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Grisell Home, A Seventeenth-Century Heroine
by [?]

The Merse has given many a gallant man to the mother-country, oftentimes a fighter, now and again a martyr, but no fairer flower has ever blossomed in that stretch of land that has the North Sea for one of its boundaries, and looks across fertile plains to the long, blue line of Cheviots in the south, than one whose name must ever find a sure place in the hearts of those whom courage and fortitude, sweetness and merry humour, exquisite unselfishness, and gay uncomplainingness in the face of dire emergency are things to be honoured and held dear.

Grisell Home was the eldest of eighteen children, two of whom died in infancy. She was born at Redbraes Castle–now Marchmont–on December 25, 1665. There is a belief that Christmas babies always have an extra large share of the nature of Him who was born on Christmas Day; and truly Grisell Home was one of those who never seemed to know the meaning of Self. Her father, Sir Patrick Home, a man of strong character and large fortune, was known to be a rigid Presbyterian, no friend to the house of Stuart, and he was regarded by the Government of his day as “a factious person.” His great friendship with his neighbour, Robert Baillie of Jerviswoode, in no way increased the favour with which either of those good men was regarded in high places. Jerviswoode and Home were “suspects,” and being known as close allies, where one was supposed to be plotting, the other was always expected to be at his back.

To be the eldest of so large a brood must have been a sobering thing for any little girl, but Grisell shouldered her responsibilities with a happy heart, and united with that happy, child-like heart the wisdom and discretion of a woman. She was only twelve when she was chosen as messenger from her father to his friend Mr. Baillie, who was then in prison in Edinburgh. Over lonely Soutra Hill (where highway robbery and murder were things not unknown), it was no easy or pleasant ride from Marchmont to the Port of Edinburgh; and here the bleaching skulls of martyred covenanters gave to those who entered the town grim warning of the risks of nonconformity. Doubtless little Grisell had been provided by her parents with a suitable escort, but, even so, her heart must have beat faster as she went up the High Street to where the “Heart of Midlothian” then stood, and asked to see Mr. Robert Baillie, her father’s friend. The bright-eyed, slim little maid, with her chestnut hair and exquisite complexion, must have been as unexpected a sight in that gloomy place as a wild rose in a desert. None could suspect her of meddling with affairs of State, or of tampering with the prisoners of his gracious Majesty. Thus Grisell Home was able successfully to carry a letter of advice and information, and to bring back to her father in the Merse tidings of a blameless martyr.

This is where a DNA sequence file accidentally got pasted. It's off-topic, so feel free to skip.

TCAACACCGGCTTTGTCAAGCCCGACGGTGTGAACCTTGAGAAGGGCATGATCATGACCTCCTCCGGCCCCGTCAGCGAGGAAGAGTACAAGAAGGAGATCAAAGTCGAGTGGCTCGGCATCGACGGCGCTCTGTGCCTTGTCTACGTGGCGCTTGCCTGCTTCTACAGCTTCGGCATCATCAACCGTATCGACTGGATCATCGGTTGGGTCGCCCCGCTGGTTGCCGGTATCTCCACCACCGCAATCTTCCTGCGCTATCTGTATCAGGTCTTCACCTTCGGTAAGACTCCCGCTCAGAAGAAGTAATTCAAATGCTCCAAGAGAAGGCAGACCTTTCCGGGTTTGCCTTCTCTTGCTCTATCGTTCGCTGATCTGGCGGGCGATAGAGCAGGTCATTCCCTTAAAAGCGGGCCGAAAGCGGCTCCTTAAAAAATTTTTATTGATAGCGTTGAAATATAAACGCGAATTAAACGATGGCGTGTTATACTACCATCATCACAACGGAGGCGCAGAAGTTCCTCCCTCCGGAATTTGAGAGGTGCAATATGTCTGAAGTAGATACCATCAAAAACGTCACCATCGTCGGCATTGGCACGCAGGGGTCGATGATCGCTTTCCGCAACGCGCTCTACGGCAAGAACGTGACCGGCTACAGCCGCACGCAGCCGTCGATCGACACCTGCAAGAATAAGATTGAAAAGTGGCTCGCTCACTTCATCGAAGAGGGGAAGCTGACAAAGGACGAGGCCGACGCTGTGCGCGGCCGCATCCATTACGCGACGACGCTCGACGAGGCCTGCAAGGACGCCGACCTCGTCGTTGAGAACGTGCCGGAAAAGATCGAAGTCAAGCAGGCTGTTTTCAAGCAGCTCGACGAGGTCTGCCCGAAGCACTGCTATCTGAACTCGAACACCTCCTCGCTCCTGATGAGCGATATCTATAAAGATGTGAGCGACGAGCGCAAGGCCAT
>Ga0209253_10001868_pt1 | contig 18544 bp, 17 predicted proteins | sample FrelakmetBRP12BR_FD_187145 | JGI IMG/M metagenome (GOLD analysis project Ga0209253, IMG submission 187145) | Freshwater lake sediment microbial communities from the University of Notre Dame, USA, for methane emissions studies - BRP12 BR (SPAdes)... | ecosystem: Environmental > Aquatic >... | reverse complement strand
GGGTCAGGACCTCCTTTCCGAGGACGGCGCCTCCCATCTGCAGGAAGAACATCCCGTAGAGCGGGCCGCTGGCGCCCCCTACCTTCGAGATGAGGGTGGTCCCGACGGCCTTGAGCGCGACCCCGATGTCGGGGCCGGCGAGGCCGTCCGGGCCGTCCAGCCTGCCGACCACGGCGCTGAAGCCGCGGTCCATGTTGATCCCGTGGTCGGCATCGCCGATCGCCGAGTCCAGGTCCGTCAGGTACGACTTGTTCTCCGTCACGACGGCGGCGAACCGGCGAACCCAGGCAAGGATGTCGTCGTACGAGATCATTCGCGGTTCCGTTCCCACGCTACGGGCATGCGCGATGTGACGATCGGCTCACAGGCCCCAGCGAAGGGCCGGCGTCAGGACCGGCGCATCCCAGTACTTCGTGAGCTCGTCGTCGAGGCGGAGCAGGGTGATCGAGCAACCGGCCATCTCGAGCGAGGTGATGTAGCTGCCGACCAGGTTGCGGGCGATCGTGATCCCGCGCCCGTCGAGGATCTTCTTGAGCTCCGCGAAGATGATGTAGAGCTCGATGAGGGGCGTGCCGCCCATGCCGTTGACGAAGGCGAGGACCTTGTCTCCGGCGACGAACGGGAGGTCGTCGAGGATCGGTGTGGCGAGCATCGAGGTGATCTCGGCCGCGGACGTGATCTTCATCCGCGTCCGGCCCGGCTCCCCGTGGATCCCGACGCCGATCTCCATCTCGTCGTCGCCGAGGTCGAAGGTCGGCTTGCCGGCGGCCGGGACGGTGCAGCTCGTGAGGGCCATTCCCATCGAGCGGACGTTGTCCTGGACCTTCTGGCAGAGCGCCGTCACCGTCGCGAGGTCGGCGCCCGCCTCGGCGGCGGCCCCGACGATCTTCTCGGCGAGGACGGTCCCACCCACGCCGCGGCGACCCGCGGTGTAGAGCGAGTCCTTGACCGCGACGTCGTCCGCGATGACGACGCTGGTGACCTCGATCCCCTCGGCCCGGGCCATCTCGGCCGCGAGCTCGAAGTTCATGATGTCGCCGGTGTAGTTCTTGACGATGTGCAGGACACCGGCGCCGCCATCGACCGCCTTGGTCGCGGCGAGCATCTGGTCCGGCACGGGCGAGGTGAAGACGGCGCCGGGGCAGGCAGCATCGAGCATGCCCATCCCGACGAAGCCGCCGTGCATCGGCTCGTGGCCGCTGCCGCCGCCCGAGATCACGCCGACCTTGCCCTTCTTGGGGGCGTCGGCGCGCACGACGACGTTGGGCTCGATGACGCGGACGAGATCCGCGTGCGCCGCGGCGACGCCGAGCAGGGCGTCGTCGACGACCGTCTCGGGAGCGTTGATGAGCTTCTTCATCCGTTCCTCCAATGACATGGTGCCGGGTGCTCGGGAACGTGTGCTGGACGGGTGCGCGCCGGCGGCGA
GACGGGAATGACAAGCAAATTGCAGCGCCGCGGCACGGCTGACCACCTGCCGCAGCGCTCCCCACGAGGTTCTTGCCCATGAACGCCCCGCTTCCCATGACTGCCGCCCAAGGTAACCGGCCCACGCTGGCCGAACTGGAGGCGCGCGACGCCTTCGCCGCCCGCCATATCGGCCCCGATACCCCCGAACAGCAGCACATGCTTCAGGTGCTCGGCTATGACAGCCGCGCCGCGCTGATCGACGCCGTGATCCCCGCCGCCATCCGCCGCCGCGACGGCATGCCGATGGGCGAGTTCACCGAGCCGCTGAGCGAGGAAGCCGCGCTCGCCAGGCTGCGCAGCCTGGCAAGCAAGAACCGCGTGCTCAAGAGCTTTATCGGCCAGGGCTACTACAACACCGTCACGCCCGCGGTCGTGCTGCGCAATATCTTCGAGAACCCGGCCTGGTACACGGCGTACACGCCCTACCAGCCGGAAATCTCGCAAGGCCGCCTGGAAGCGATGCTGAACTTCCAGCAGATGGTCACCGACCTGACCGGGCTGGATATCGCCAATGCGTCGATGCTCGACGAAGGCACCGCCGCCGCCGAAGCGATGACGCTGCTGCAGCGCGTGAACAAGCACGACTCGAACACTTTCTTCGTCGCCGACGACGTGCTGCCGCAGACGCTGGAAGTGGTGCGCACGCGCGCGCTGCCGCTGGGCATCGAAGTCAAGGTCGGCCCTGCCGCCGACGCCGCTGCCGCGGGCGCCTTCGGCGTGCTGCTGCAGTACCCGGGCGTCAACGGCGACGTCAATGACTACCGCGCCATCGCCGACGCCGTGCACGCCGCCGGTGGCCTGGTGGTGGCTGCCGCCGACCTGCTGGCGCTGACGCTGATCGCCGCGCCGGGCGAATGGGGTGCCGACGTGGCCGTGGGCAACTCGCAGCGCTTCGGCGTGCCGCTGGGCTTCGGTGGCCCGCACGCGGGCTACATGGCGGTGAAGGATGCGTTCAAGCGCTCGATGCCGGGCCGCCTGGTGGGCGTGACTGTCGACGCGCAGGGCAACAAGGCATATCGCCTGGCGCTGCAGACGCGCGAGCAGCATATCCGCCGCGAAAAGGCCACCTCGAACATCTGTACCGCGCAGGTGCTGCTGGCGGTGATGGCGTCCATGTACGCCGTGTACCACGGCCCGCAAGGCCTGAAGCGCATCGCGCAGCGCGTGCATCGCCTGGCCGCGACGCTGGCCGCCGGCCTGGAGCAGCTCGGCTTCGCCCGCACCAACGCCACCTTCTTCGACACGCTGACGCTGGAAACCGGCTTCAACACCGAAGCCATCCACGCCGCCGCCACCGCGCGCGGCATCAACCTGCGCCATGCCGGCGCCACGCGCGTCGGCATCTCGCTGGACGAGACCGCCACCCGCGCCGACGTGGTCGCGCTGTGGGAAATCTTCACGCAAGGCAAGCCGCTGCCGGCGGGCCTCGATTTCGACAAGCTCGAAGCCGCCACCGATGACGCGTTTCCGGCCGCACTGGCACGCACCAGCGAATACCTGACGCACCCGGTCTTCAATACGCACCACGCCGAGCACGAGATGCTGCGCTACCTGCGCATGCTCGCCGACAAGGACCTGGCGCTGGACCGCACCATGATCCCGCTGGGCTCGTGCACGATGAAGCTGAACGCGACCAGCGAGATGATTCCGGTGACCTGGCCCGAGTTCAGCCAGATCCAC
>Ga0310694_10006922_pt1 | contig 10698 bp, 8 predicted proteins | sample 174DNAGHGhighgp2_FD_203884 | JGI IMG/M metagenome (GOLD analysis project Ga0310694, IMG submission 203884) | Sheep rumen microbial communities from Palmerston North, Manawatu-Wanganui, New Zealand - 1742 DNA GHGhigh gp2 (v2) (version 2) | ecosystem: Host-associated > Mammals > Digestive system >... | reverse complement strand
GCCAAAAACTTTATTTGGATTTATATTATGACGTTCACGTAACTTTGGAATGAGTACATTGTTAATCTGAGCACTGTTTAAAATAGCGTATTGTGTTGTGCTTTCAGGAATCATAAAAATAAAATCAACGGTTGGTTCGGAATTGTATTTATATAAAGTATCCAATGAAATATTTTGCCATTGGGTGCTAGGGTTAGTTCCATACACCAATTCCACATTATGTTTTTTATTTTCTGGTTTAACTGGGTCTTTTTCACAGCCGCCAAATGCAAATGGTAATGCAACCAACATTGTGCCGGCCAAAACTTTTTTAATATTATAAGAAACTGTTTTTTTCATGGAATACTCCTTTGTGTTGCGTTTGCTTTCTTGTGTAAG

With his father in prison that day was Baillie’s son, George, a boy one year older than Grisell. He had been, as were many of the well-born lads of his time, at his studies in Holland, reading law, when his father was put in prison, but hastened home on hearing the news. Boys wore swords, and not Eton jackets, in George Baillie’s day. He had, as his daughter afterwards wrote of him, “a rough, manly countenance”; and from that day until the day of her death that face, which she knew first as a boy’s, was more beautiful to Grisell Home than any other face on earth. Several times afterwards was Grisell sent as bearer of important letters from her father to him whose son, in days still long to come, was to be her husband, and never once was the douce little messenger suspected.